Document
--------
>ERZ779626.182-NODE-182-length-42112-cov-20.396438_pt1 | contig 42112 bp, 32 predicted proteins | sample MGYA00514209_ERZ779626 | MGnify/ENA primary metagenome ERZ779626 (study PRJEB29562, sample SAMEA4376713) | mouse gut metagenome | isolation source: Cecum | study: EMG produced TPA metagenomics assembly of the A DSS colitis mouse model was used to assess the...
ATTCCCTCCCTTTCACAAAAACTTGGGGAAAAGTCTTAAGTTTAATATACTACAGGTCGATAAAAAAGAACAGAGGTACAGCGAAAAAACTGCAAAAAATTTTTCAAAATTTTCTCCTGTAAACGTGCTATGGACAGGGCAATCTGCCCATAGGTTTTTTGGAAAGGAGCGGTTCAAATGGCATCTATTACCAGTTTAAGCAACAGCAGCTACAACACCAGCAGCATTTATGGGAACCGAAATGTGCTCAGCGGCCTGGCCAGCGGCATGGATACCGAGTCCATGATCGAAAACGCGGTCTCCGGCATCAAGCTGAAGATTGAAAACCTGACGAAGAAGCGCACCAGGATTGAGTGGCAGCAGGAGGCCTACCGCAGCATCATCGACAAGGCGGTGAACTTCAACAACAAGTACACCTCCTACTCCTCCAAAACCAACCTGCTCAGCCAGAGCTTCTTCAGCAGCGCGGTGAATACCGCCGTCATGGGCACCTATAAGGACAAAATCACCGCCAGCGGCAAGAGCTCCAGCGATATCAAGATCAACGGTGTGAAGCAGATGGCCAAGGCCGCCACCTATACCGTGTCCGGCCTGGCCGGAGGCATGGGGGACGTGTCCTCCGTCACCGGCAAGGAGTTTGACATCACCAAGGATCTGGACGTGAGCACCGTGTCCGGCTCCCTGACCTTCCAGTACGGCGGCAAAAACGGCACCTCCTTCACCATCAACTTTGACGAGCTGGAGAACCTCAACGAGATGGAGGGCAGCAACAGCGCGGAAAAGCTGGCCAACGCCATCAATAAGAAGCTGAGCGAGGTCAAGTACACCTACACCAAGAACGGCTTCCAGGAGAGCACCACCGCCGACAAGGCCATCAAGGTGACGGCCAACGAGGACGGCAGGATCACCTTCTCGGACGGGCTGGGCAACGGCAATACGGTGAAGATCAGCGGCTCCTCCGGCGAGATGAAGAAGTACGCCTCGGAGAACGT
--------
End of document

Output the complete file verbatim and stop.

>ERZ779626.182-NODE-182-length-42112-cov-20.396438_pt1 | contig 42112 bp, 32 predicted proteins | sample MGYA00514209_ERZ779626 | MGnify/ENA primary metagenome ERZ779626 (study PRJEB29562, sample SAMEA4376713) | mouse gut metagenome | isolation source: Cecum | study: EMG produced TPA metagenomics assembly of the A DSS colitis mouse model was used to assess the...
ATTCCCTCCCTTTCACAAAAACTTGGGGAAAAGTCTTAAGTTTAATATACTACAGGTCGATAAAAAAGAACAGAGGTACAGCGAAAAAACTGCAAAAAATTTTTCAAAATTTTCTCCTGTAAACGTGCTATGGACAGGGCAATCTGCCCATAGGTTTTTTGGAAAGGAGCGGTTCAAATGGCATCTATTACCAGTTTAAGCAACAGCAGCTACAACACCAGCAGCATTTATGGGAACCGAAATGTGCTCAGCGGCCTGGCCAGCGGCATGGATACCGAGTCCATGATCGAAAACGCGGTCTCCGGCATCAAGCTGAAGATTGAAAACCTGACGAAGAAGCGCACCAGGATTGAGTGGCAGCAGGAGGCCTACCGCAGCATCATCGACAAGGCGGTGAACTTCAACAACAAGTACACCTCCTACTCCTCCAAAACCAACCTGCTCAGCCAGAGCTTCTTCAGCAGCGCGGTGAATACCGCCGTCATGGGCACCTATAAGGACAAAATCACCGCCAGCGGCAAGAGCTCCAGCGATATCAAGATCAACGGTGTGAAGCAGATGGCCAAGGCCGCCACCTATACCGTGTCCGGCCTGGCCGGAGGCATGGGGGACGTGTCCTCCGTCACCGGCAAGGAGTTTGACATCACCAAGGATCTGGACGTGAGCACCGTGTCCGGCTCCCTGACCTTCCAGTACGGCGGCAAAAACGGCACCTCCTTCACCATCAACTTTGACGAGCTGGAGAACCTCAACGAGATGGAGGGCAGCAACAGCGCGGAAAAGCTGGCCAACGCCATCAATAAGAAGCTGAGCGAGGTCAAGTACACCTACACCAAGAACGGCTTCCAGGAGAGCACCACCGCCGACAAGGCCATCAAGGTGACGGCCAACGAGGACGGCAGGATCACCTTCTCGGACGGGCTGGGCAACGGCAATACGGTGAAGATCAGCGGCTCCTCCGGCGAGATGAAGAAGTACGCCTCGGAGAACGT